Kiralyegyhaza plant in Hungary wins gold World Prix d’Excellence from International Real Estate Federation
KIRALYEGYHAZA cement plant in Hungary has received the World Prix d’Excellence 2017 from the International Real Estate Federation (FIABCI).
The LafargeHolcim plant was awarded the World Gold Winner prize in the industrial buildings category for its outstanding environmental performance and the high architectural quality of the plant buildings.
Located around 250km south of Budapest, the plant was opened in 2011 and is one of the most modern cement plants in Europe. It employs around 130 people and has a capacity of 1 million tonnes per year.
FIABCI represents the world’s real estate professions and its annual World Prix d’Excellence recognizes state-of-the-art architectural projects in several categories from heritage buildings to residential and office constructions.
According to Alexander Romanenko, president of the FIABCI World Prix d’Excellence Awards Committee, the jury was impressed with the very unique design of the Kiralyegyhaza plant.
‘The whole complex is built compactly, occupying only minimum arable land and allowing agricultural activity to be sustained,’ he said. ‘For a heavy industry, the project is exceptional for being environmental friendly.’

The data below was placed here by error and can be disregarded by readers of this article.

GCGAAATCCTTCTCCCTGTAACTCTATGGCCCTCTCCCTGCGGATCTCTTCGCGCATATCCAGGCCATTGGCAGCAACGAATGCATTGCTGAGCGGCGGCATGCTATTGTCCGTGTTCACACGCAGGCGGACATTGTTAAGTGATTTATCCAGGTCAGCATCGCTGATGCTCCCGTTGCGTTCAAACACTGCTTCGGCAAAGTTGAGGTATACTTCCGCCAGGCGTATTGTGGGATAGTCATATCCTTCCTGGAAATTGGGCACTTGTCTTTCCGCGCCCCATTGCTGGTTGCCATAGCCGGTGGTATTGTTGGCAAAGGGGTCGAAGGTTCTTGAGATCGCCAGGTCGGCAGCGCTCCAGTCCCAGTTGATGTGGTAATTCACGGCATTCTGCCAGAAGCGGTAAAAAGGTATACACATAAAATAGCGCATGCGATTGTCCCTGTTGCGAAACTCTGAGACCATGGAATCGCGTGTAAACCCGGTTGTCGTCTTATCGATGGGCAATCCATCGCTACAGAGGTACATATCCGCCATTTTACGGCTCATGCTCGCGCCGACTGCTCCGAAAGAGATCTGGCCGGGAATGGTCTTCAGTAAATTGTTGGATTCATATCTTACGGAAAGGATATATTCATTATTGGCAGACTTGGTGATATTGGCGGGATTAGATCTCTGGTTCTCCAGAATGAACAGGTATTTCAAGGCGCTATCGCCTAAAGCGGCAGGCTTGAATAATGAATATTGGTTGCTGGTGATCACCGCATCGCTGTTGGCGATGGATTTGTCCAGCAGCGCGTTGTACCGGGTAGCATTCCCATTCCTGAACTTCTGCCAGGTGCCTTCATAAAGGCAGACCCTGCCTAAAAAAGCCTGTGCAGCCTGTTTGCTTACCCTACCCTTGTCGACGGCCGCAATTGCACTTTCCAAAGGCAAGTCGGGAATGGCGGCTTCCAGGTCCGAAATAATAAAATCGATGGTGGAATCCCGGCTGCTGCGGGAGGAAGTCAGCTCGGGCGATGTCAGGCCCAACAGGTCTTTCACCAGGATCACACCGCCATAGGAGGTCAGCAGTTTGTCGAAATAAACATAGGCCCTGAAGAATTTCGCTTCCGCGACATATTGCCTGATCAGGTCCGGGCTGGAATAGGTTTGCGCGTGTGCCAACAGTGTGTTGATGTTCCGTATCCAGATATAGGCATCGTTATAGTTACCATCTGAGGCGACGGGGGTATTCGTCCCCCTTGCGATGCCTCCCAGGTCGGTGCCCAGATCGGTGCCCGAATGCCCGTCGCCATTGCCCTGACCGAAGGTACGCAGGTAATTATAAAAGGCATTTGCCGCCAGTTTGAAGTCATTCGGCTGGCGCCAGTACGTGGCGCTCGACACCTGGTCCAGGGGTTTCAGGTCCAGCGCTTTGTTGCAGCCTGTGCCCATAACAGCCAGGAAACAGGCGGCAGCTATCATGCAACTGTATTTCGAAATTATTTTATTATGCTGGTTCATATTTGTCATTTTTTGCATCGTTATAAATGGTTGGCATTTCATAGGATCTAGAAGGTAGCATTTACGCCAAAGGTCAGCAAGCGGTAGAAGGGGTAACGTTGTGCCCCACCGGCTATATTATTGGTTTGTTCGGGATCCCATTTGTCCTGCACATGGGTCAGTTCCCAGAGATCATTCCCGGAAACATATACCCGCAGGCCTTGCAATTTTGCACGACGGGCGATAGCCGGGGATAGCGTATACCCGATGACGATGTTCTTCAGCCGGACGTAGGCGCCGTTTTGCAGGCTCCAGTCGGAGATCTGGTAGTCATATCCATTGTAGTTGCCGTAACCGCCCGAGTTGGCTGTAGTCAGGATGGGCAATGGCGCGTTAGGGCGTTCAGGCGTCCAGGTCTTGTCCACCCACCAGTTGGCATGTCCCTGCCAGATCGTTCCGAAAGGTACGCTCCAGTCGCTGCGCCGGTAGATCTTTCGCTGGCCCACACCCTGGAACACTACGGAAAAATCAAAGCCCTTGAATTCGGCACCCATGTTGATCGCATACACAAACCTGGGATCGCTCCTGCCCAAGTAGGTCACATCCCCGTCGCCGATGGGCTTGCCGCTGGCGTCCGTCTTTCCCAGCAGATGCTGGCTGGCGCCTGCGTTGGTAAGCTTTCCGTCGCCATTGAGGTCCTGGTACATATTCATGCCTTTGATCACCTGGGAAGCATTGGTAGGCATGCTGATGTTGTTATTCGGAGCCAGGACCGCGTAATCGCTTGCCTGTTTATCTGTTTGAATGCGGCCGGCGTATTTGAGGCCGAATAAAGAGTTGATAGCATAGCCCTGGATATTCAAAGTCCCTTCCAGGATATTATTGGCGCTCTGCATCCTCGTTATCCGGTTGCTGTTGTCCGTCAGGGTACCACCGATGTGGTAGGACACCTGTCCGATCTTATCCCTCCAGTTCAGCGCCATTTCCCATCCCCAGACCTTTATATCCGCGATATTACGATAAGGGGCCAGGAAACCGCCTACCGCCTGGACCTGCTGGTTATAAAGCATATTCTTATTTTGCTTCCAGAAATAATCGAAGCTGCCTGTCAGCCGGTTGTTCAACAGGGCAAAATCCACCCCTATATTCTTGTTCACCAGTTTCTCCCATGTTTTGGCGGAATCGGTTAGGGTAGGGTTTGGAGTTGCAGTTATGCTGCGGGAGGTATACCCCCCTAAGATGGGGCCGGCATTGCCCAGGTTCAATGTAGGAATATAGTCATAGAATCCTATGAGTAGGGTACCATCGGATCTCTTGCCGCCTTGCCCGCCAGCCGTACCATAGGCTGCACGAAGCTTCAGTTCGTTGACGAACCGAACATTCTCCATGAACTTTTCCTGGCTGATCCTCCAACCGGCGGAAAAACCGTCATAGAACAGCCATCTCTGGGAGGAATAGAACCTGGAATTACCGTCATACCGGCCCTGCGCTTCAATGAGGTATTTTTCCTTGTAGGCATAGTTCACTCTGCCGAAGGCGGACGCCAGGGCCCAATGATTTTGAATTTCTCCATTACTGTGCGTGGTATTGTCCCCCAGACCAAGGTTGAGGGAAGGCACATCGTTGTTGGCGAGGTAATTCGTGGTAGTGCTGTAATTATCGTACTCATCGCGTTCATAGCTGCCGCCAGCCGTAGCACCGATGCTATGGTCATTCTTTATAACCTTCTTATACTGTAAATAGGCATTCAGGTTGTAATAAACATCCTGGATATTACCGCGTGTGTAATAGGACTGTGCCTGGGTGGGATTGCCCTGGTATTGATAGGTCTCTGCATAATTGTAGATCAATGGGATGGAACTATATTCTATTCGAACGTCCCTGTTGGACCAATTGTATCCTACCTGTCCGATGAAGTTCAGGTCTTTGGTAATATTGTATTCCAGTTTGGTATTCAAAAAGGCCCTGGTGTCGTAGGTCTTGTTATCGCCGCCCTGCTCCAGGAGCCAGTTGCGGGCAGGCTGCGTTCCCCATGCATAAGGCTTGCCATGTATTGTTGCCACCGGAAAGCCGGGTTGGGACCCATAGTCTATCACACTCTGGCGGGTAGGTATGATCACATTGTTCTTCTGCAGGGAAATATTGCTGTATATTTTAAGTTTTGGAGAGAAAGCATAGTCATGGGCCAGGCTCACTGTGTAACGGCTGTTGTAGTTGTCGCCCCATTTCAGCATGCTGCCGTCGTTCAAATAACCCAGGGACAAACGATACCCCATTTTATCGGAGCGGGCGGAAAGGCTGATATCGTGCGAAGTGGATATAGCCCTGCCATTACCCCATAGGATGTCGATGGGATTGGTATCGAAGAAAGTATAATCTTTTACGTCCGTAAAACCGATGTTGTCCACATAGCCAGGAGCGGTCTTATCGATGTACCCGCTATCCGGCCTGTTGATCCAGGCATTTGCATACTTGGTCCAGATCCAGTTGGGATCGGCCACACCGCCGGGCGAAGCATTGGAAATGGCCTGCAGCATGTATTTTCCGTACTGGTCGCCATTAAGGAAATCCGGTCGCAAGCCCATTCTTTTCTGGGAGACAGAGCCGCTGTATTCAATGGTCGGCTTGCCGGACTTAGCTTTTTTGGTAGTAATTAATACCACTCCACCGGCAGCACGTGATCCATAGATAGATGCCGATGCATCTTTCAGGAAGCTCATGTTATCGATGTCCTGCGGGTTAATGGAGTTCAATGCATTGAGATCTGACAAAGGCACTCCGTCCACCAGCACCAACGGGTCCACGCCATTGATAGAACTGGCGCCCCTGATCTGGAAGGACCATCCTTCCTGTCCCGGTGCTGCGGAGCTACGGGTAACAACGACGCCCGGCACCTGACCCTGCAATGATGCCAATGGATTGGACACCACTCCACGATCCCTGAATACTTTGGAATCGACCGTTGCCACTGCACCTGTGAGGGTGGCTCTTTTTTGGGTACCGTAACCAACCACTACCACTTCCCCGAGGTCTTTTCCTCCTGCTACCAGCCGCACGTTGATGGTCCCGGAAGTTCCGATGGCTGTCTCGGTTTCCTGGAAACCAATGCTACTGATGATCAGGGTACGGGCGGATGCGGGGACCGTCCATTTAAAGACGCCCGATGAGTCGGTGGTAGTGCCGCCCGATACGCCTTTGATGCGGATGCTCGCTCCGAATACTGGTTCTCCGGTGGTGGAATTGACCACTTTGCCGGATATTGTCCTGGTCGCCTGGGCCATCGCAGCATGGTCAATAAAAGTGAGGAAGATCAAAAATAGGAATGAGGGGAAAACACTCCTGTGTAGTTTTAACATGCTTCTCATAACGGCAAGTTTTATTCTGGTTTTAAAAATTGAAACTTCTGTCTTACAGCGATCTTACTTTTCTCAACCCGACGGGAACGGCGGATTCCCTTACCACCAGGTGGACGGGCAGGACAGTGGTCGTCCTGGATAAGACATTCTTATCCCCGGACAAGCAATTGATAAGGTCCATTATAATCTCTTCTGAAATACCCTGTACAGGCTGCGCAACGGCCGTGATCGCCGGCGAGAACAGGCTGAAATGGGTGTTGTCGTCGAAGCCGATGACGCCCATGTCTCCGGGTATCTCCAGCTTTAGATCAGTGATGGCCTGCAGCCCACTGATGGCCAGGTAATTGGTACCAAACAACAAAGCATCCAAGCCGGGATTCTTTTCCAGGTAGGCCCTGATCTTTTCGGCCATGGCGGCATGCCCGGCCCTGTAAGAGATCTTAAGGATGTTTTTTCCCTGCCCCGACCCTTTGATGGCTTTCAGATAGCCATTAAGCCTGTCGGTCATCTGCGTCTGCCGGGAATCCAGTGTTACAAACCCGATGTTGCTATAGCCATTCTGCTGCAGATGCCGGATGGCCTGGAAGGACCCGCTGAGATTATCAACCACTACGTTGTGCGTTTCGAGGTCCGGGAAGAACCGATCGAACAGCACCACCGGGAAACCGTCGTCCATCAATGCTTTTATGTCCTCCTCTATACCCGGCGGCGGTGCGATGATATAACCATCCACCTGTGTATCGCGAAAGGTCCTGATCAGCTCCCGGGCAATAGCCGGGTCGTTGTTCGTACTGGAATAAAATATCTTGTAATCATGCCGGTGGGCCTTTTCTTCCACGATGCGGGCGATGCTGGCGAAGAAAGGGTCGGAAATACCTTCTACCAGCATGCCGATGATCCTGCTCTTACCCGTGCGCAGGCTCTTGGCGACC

Kiralyegyhaza was the first new greenfield cement plant to be built in Europe in 20 years.
Roland Köhler, LafargeHolcim’s region head for Europe, Australia/New Zealand and Trading, said: ‘It is a prime example of how we were able to combine superior operational efficiency with high environmental performance in an architecturally unique plant building.’
The state-of-the art manufacturing equipment was designed to meet the highest environmental standards and since the start of operations LafargeHolcim have continuously worked to further reduce the environmental impact of the plant.
As a result, both carbon dioxide emissions and power consumption have been reduced by more than 20% over five years. The Group has also significantly increased the use of alternative fuels in the production process. Today, almost 60% of the plant’s thermal energy needs are met using alternative fuels.
At the same time, the plant’s clean lines and contrasting construction materials show how an industrial building can meet high aesthetic standards while fulfilling all of its functional requirements.